In the Garden:
Pacific Northwest
May, 2012
Regional Report

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This Peppermint Twist geranium, with its pink and white striped and speckled flowers, reminds me of peppermint candy. It's lovely to look at but I wish it smelled like peppermint instead of having the standard geranium fragrance!

My Annual Quest for Annuals

I love planting annuals. You can't beat them for quick and easy spots of color, and planted in masses, they provide dynamic focal points in any part of the garden. Perennials can take two to three years to reach their full potential, but annual flowers give quick satisfaction by providing rich floral displays within weeks of planting. I also like the short-term commitment I have with annuals. They allow me to reconfigure my garden every year, and I can choose colors according to my current mood.

Think Outside the Box
For years I planted the same reliable annuals; begonias, impatiens and lobelia for shady spots, marigolds and sweet peas for sunny sites. But then I discovered some out-of-the-ordinary annuals and began experimenting with them. These unusual choices bring a whole new dimension to my garden, and they're quite different from anything my friends and neighbors are growing.

Give Unusual Annuals a Try
Four o'clocks (Mirabilis jalapa) have trumpet-shaped blossoms that open in late afternoon and close the following morning. I like the multi-colored Kaleidoscope or Marbles mixes rather than the standard solid colors. The multi-colored flowers of these plants are white streaked with bright yellow or hot pink, or a combination of yellow, hot pink and purple. Best of all, they're quite fragrant, making them the perfect addition to a twilight garden. Mirabilis grows about 2 feet tall and wide and will sometimes winter over in our gardening zone.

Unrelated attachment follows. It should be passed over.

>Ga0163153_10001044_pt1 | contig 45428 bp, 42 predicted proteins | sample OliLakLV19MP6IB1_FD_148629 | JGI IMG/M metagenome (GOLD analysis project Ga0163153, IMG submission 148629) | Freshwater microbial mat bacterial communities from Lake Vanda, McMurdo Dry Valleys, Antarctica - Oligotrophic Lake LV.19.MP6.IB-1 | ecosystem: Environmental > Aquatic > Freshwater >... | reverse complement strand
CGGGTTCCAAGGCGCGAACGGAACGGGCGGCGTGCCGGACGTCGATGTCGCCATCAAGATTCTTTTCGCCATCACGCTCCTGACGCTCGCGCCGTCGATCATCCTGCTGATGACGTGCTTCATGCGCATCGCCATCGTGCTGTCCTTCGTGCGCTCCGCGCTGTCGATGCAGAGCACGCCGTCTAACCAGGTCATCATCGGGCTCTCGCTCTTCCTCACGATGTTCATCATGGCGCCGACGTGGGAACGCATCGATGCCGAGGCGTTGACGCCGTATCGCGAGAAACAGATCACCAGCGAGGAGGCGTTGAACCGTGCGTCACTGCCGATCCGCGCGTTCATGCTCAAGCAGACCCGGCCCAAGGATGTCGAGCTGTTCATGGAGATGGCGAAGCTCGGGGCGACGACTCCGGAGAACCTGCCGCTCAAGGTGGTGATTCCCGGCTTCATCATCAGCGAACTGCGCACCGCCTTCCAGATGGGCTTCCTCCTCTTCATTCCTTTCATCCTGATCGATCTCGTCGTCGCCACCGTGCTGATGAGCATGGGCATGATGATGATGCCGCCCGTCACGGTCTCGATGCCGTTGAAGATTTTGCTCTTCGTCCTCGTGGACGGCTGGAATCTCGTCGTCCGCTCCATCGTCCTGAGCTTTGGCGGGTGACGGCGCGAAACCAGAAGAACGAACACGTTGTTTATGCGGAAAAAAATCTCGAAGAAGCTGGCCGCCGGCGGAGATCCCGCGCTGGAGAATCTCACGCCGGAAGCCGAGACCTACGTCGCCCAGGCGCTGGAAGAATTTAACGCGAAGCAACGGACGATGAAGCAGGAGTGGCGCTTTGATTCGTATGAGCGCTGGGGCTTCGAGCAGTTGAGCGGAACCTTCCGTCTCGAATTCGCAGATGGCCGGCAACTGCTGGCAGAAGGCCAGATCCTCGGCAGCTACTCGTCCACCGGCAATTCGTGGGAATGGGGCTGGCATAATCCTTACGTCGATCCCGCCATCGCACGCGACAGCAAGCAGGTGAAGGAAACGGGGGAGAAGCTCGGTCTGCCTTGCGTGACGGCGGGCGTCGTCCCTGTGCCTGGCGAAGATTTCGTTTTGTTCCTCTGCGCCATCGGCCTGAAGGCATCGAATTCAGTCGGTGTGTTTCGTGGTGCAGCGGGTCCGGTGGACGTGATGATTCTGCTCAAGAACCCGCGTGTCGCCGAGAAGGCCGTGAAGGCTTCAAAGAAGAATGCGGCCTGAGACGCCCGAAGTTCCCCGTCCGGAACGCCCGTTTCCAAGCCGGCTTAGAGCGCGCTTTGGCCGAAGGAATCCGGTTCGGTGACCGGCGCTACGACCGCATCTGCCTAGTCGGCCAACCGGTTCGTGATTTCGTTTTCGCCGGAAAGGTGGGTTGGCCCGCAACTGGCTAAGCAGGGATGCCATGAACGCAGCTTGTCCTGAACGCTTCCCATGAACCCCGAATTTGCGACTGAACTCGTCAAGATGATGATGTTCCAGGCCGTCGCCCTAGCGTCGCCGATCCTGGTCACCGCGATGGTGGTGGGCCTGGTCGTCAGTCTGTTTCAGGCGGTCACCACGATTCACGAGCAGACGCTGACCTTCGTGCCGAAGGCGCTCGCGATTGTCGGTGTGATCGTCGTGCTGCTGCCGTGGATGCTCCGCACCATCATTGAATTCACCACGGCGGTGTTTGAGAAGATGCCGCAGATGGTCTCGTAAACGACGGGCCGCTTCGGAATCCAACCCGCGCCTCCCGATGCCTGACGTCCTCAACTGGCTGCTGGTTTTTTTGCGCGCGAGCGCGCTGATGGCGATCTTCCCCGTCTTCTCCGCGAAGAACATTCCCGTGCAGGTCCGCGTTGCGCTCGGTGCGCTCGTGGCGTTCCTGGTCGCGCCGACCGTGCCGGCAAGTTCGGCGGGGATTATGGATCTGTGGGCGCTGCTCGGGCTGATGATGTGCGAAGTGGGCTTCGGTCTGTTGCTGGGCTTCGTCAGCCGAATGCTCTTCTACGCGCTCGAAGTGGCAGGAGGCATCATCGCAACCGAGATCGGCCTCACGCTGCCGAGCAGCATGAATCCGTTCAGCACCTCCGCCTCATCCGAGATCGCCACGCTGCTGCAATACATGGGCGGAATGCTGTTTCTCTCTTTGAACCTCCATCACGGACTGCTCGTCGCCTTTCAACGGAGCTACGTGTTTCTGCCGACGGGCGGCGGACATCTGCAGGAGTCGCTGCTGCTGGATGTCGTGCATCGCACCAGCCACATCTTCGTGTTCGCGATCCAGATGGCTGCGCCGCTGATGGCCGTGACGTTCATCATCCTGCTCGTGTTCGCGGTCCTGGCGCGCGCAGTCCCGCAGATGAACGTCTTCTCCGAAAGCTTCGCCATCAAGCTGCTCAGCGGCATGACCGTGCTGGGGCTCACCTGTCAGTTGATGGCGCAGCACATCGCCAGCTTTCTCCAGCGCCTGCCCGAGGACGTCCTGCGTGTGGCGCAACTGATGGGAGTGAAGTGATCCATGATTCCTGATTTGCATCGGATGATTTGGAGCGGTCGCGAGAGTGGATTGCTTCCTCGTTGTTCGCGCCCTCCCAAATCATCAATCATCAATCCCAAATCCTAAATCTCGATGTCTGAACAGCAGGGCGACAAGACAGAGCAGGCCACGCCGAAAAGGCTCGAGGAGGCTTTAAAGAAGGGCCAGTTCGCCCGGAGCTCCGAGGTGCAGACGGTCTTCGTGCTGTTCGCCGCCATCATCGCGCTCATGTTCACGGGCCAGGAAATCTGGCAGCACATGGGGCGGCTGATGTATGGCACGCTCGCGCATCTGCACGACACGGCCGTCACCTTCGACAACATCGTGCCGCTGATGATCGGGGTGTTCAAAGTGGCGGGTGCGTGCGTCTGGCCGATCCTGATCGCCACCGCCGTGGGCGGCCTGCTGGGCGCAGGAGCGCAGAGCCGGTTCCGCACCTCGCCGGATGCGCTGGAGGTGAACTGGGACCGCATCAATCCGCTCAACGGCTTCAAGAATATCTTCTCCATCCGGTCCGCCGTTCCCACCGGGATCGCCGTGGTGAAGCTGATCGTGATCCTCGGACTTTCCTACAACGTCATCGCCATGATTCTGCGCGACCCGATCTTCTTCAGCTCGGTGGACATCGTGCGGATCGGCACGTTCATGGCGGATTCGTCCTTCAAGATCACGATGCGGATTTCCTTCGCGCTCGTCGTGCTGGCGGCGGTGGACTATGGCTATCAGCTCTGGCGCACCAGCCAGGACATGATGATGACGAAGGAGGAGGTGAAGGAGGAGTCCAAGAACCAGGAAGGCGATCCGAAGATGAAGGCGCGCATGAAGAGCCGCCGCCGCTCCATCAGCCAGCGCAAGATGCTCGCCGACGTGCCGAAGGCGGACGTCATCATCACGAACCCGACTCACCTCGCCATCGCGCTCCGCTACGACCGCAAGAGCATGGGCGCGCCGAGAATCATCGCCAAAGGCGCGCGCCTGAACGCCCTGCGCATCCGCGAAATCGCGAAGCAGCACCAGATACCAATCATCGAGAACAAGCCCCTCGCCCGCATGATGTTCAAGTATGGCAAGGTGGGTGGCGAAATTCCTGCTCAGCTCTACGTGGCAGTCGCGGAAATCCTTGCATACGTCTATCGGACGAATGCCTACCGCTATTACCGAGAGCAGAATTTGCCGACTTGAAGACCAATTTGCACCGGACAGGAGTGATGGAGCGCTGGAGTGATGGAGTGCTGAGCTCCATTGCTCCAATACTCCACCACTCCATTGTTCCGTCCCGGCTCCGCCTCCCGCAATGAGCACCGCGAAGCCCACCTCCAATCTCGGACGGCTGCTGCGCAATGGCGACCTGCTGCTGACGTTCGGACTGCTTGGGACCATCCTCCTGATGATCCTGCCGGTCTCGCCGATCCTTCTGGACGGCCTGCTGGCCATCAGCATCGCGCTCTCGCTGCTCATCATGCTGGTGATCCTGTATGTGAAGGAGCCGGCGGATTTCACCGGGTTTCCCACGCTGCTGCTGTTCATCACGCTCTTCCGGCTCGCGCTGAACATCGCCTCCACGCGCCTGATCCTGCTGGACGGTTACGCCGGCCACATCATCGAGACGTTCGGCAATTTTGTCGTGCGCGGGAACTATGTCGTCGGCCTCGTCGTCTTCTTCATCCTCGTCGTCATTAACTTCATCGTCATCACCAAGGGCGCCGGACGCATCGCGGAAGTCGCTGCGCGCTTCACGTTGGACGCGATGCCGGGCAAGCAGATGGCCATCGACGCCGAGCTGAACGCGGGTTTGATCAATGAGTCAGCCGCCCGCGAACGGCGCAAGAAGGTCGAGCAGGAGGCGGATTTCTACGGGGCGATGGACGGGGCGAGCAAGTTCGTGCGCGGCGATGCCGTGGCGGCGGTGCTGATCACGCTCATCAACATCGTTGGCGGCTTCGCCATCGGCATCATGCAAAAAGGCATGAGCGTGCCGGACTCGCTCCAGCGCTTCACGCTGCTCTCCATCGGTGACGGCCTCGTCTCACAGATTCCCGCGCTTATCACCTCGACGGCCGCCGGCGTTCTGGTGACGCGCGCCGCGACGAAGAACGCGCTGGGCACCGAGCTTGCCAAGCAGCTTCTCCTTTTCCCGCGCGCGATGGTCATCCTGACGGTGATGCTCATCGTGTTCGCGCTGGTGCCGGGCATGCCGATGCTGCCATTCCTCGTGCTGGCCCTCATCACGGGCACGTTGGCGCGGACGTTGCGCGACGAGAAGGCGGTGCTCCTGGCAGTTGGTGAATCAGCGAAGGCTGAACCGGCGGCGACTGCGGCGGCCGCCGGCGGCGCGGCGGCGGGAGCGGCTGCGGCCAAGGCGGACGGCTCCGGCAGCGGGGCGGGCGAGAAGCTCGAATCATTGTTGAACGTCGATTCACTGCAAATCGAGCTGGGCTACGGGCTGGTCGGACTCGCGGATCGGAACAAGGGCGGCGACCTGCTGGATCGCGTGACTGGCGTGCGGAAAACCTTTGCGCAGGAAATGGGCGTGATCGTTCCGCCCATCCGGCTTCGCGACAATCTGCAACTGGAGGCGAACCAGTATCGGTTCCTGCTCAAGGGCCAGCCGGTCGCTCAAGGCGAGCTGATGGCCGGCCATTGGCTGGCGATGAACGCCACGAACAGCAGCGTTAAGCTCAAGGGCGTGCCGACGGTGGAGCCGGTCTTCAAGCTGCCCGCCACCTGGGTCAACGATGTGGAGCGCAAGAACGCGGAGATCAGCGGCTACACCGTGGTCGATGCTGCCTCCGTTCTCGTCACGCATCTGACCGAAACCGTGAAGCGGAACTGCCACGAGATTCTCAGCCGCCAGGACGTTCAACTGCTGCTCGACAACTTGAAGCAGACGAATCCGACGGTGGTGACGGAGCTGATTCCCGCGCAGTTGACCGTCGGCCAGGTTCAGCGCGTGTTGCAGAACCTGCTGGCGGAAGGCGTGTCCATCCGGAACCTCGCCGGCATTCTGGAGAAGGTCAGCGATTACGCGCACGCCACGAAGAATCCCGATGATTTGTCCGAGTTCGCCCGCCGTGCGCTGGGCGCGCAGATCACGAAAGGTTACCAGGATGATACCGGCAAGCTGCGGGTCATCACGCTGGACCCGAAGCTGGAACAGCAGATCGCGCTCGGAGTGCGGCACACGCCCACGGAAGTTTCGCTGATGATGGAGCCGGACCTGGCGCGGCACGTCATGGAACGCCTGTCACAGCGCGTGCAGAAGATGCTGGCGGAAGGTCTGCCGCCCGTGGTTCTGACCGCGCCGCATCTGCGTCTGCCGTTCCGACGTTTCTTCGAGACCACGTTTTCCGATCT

Tweedia caerulea, or little blue star, is actually a blue-flowered milkweed. While the sky-blue flowers might be small, they are prolific. It has a semi-vining growth habit and will naturally intertwine with nearby plants. Listed as a perennial in most gardening books, I've never had them remain in the garden for more than a season.

Cigar flower (Cuphea ignea) is a real gem that just keeps on giving all summer long. Called cigar flower for its orange and yellow tubular flowers, new cultivars are showing up in raspberry, salmon, and white. It's a freely branching plant, growing about 12 inches high and wide.

The wishbone flower (Torenia fournieri) is a real gem for a shady spot. The flowers are held high above the foliage and look like open-mouthed snapdragons, each with a cluster of yellow stamens, which resemble a wishbone. I've planted the colorful mix called Clown, but I'm trying Summer Wave Blue in my garden this year.

Unlike the trailing fuchsia you see in hanging pots, honeysuckle fuchsia (Fuchsia 'Gartenmeister Bohnstedt') has an upright growth habit, reaching 24 inches tall and wide. Clusters of salmon-orange flowers go beautifully with its burgundy foliage, and it combines well with other plants. It attracts hummingbirds and takes sunshine well, but will also tolerate some shade. I plant them in containers to brighten my front deck.

Most gardeners grow annuals for their flowers, but there also are annuals worth growing just for their beautiful foliage. One of the most distinctive foliage plants is the polka-dot plant (Hypoestes phyllostachya), named for the pink, white, or red flecks of color that dot its green leaves. The polka-dot plant does bloom, but the tiny flowers are insignificant compared to the remarkable foliage. The polka-dot plant tolerates part shade, but I find it grows best in full sun, in fairly dry soil.

Elephant ears (Colocasia esculenta) are available in deep green, black, or gold leaf varieties. All develop huge heart-shaped leaves and give a lush, tropical look to the garden. I've grown them as single specimens in containers, but they are just as happy growing in well-drained soil. The leaves die down in the fall and the tubers go dormant. If you dig and store them like you would a dahlia tuber, you can replant them each spring.

You may have to hunt a bit to find uncommon plants, but I think the quest is part of the fun. If the selection is limited at your local garden center, you can always order from seed catalogs. Most catalogs are informative and colorful, so decision-making is easy and enjoyable. The real reward comes when visitors stop to admire the unusual annuals you've planted in a bed that traditionally held the same old marigolds or begonias.


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